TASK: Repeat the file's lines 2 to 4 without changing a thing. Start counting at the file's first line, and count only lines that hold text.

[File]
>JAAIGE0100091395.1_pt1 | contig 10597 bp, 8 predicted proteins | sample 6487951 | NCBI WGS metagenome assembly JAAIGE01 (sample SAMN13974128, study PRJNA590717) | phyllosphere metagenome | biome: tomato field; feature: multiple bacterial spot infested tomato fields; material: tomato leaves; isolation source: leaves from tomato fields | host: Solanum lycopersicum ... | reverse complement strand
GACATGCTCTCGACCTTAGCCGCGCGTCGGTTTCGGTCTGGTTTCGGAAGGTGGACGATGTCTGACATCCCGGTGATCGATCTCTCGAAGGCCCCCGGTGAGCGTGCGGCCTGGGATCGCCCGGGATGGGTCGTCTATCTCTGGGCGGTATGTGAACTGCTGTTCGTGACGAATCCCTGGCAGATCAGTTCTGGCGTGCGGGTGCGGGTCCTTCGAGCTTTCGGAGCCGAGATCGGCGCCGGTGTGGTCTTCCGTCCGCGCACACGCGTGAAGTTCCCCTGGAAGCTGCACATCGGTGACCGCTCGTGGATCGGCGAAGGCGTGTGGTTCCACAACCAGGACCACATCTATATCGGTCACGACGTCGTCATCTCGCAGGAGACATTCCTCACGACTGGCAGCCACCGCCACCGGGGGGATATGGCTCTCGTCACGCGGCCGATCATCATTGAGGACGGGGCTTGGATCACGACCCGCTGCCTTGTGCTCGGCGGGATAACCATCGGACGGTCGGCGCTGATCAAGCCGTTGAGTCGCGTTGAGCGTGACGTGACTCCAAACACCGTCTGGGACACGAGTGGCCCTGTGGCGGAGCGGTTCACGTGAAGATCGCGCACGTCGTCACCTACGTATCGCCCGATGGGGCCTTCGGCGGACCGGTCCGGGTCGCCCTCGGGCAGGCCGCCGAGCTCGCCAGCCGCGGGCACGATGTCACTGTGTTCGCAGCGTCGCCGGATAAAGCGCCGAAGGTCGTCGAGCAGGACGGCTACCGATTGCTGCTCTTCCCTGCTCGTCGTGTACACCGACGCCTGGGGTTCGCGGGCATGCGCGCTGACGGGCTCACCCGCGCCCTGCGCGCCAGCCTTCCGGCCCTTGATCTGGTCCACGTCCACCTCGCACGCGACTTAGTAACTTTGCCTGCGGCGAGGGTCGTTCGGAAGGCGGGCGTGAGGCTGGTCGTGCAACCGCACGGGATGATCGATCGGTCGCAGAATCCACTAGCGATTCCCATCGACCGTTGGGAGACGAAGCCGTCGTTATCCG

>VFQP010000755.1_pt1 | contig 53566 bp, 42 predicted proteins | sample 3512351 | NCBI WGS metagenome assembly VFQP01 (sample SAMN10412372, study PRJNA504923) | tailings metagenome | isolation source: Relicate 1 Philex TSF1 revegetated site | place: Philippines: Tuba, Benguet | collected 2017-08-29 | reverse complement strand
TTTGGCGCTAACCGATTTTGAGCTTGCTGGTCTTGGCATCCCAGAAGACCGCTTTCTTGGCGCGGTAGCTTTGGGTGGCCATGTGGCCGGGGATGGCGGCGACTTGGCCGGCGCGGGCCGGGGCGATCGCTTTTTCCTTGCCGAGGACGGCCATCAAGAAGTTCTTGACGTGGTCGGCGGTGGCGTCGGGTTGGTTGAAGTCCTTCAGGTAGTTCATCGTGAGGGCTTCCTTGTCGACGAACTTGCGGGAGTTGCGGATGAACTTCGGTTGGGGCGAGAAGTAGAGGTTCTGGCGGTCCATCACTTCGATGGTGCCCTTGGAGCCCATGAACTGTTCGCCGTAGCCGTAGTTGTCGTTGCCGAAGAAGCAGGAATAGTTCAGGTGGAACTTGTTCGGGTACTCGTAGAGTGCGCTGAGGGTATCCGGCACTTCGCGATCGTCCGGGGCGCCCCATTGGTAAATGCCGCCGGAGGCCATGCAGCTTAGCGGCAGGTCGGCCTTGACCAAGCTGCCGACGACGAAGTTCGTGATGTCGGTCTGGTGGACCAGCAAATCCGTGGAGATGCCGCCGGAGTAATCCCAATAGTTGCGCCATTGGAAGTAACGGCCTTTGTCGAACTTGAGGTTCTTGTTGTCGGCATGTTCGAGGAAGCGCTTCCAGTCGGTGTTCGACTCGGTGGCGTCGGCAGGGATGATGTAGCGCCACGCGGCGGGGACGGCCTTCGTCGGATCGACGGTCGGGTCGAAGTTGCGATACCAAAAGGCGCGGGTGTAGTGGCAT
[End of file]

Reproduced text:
GACATGCTCTCGACCTTAGCCGCGCGTCGGTTTCGGTCTGGTTTCGGAAGGTGGACGATGTCTGACATCCCGGTGATCGATCTCTCGAAGGCCCCCGGTGAGCGTGCGGCCTGGGATCGCCCGGGATGGGTCGTCTATCTCTGGGCGGTATGTGAACTGCTGTTCGTGACGAATCCCTGGCAGATCAGTTCTGGCGTGCGGGTGCGGGTCCTTCGAGCTTTCGGAGCCGAGATCGGCGCCGGTGTGGTCTTCCGTCCGCGCACACGCGTGAAGTTCCCCTGGAAGCTGCACATCGGTGACCGCTCGTGGATCGGCGAAGGCGTGTGGTTCCACAACCAGGACCACATCTATATCGGTCACGACGTCGTCATCTCGCAGGAGACATTCCTCACGACTGGCAGCCACCGCCACCGGGGGGATATGGCTCTCGTCACGCGGCCGATCATCATTGAGGACGGGGCTTGGATCACGACCCGCTGCCTTGTGCTCGGCGGGATAACCATCGGACGGTCGGCGCTGATCAAGCCGTTGAGTCGCGTTGAGCGTGACGTGACTCCAAACACCGTCTGGGACACGAGTGGCCCTGTGGCGGAGCGGTTCACGTGAAGATCGCGCACGTCGTCACCTACGTATCGCCCGATGGGGCCTTCGGCGGACCGGTCCGGGTCGCCCTCGGGCAGGCCGCCGAGCTCGCCAGCCGCGGGCACGATGTCACTGTGTTCGCAGCGTCGCCGGATAAAGCGCCGAAGGTCGTCGAGCAGGACGGCTACCGATTGCTGCTCTTCCCTGCTCGTCGTGTACACCGACGCCTGGGGTTCGCGGGCATGCGCGCTGACGGGCTCACCCGCGCCCTGCGCGCCAGCCTTCCGGCCCTTGATCTGGTCCACGTCCACCTCGCACGCGACTTAGTAACTTTGCCTGCGGCGAGGGTCGTTCGGAAGGCGGGCGTGAGGCTGGTCGTGCAACCGCACGGGATGATCGATCGGTCGCAGAATCCACTAGCGATTCCCATCGACCGTTGGGAGACGAAGCCGTCGTTATCCG

>VFQP010000755.1_pt1 | contig 53566 bp, 42 predicted proteins | sample 3512351 | NCBI WGS metagenome assembly VFQP01 (sample SAMN10412372, study PRJNA504923) | tailings metagenome | isolation source: Relicate 1 Philex TSF1 revegetated site | place: Philippines: Tuba, Benguet | collected 2017-08-29 | reverse complement strand
TTTGGCGCTAACCGATTTTGAGCTTGCTGGTCTTGGCATCCCAGAAGACCGCTTTCTTGGCGCGGTAGCTTTGGGTGGCCATGTGGCCGGGGATGGCGGCGACTTGGCCGGCGCGGGCCGGGGCGATCGCTTTTTCCTTGCCGAGGACGGCCATCAAGAAGTTCTTGACGTGGTCGGCGGTGGCGTCGGGTTGGTTGAAGTCCTTCAGGTAGTTCATCGTGAGGGCTTCCTTGTCGACGAACTTGCGGGAGTTGCGGATGAACTTCGGTTGGGGCGAGAAGTAGAGGTTCTGGCGGTCCATCACTTCGATGGTGCCCTTGGAGCCCATGAACTGTTCGCCGTAGCCGTAGTTGTCGTTGCCGAAGAAGCAGGAATAGTTCAGGTGGAACTTGTTCGGGTACTCGTAGAGTGCGCTGAGGGTATCCGGCACTTCGCGATCGTCCGGGGCGCCCCATTGGTAAATGCCGCCGGAGGCCATGCAGCTTAGCGGCAGGTCGGCCTTGACCAAGCTGCCGACGACGAAGTTCGTGATGTCGGTCTGGTGGACCAGCAAATCCGTGGAGATGCCGCCGGAGTAATCCCAATAGTTGCGCCATTGGAAGTAACGGCCTTTGTCGAACTTGAGGTTCTTGTTGTCGGCATGTTCGAGGAAGCGCTTCCAGTCGGTGTTCGACTCGGTGGCGTCGGCAGGGATGATGTAGCGCCACGCGGCGGGGACGGCCTTCGTCGGATCGACGGTCGGGTCGAAGTTGCGATACCAAAAGGCGCGGGTGTAGTGGCAT